Google, Facebook, Twitter, and their subsidiaries have taken aggressive measures to remove and demote false virus-related content, as well as to amplify the visibility of reliable information provided by credible sources such as the WHO and Centers for Disease Control and Prevention. At times, these efforts have gone too far, including when artificial intelligence powering Facebook’s algorithms began removing posts about how to make a face mask and credible reporting on the virus.
Because the platforms offer next to nothing by way of notification and appeals processes with respect to content that is taken down, there is a risk that amid valiant efforts to curb falsehoods and deceit, a good deal of legitimate content will disappear without speakers even knowing that their voices have been silenced. Moreover, the powerful demonstration in recent weeks of online platforms’ ability to curb the flow of misinformation will likely inspire governments to demand that similarly aggressive measures be applied in future to disfavored content, for example relating to dissident groups that a government deems subversive.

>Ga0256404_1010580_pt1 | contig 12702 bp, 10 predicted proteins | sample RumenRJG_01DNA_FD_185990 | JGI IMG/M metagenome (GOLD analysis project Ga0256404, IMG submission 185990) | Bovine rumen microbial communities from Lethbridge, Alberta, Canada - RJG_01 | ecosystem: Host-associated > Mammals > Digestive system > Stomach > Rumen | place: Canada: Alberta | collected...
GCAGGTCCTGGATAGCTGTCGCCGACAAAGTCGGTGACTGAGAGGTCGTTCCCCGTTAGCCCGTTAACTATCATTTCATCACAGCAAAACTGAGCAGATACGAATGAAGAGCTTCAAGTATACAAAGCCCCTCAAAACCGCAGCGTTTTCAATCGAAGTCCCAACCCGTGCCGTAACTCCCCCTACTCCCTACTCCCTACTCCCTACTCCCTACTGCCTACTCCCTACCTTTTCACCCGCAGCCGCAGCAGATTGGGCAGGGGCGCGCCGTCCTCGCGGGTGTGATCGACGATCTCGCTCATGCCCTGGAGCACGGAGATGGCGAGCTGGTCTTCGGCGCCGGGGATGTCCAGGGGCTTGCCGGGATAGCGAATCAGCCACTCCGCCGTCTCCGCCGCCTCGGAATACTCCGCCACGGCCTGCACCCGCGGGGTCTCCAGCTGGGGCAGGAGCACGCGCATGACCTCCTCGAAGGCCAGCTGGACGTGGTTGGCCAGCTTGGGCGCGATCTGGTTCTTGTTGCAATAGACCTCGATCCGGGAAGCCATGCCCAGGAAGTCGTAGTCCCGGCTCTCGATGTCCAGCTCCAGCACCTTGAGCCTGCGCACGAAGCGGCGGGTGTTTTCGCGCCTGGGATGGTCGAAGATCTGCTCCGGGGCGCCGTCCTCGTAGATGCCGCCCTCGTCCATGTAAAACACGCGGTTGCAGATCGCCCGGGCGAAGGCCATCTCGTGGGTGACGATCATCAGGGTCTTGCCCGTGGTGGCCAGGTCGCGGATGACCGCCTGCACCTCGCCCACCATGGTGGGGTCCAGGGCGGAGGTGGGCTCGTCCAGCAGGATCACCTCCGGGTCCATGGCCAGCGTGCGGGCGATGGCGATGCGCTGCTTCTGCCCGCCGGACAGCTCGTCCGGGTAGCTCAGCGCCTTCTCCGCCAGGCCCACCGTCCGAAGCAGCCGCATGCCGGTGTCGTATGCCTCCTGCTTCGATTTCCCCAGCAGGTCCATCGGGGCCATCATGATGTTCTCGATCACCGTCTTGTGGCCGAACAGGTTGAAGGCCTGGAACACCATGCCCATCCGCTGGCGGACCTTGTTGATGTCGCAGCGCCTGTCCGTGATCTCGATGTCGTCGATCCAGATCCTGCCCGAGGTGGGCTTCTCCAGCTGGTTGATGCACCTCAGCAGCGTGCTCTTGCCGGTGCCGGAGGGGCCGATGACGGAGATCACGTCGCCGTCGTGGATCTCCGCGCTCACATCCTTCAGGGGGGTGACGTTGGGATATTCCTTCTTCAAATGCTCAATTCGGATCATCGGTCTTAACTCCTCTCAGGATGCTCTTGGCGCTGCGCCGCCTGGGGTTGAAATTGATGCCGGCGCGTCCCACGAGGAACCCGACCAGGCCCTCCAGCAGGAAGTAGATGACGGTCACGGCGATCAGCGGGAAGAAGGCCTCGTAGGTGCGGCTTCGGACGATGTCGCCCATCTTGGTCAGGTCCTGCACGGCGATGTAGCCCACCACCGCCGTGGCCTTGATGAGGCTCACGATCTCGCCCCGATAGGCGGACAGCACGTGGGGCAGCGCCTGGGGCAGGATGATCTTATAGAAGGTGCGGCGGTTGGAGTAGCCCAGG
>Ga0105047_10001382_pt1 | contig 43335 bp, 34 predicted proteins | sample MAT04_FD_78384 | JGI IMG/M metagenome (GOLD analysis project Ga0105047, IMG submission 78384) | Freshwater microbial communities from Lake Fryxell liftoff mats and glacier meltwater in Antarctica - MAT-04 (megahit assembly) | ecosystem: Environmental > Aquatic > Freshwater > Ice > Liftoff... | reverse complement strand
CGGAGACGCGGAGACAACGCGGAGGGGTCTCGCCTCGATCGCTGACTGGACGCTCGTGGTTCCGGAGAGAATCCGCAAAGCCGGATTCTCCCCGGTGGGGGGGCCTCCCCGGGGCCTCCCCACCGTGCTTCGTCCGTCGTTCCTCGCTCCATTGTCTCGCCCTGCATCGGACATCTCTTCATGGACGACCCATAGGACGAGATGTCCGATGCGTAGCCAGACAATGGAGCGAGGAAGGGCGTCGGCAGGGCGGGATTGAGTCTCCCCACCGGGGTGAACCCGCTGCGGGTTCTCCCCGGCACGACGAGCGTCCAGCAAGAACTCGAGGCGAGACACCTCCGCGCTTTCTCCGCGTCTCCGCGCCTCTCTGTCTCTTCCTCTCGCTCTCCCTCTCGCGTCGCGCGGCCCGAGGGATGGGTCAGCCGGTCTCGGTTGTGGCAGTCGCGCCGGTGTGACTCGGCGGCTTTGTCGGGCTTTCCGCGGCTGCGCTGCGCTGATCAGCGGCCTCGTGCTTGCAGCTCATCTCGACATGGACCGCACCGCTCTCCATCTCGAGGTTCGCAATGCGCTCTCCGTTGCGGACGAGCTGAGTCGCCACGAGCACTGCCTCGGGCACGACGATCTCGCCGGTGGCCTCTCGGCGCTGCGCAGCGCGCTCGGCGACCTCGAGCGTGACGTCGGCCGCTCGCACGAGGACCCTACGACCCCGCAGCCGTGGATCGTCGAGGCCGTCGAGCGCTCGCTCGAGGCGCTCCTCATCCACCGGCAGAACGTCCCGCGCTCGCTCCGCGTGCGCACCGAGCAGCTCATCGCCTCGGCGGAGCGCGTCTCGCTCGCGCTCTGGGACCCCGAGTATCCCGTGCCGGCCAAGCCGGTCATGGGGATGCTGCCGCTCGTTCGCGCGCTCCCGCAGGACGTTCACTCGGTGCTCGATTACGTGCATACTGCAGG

The current conduct of governments could have lasting ramifications. As the immediate crisis (hopefully) subsides and attention turns to restarting the economy, there is no guarantee that public or political pressure will be powerful enough to ensure that pandemic-driven crackdowns on civil liberties don’t outlast the contagion. Moreover, there is a risk that aspects of the battle against COVID-19 become a new “forever war,” with privacy violations and censorship becoming semipermanent on the grounds that the virus, and its inevitable successors, can never be fully vanquished.
Suzanne Nossel is the CEO of PEN America. She was formerly deputy assistant secretary of state for international organizations at the U.S. State Department. Twitter: @SuzanneNossel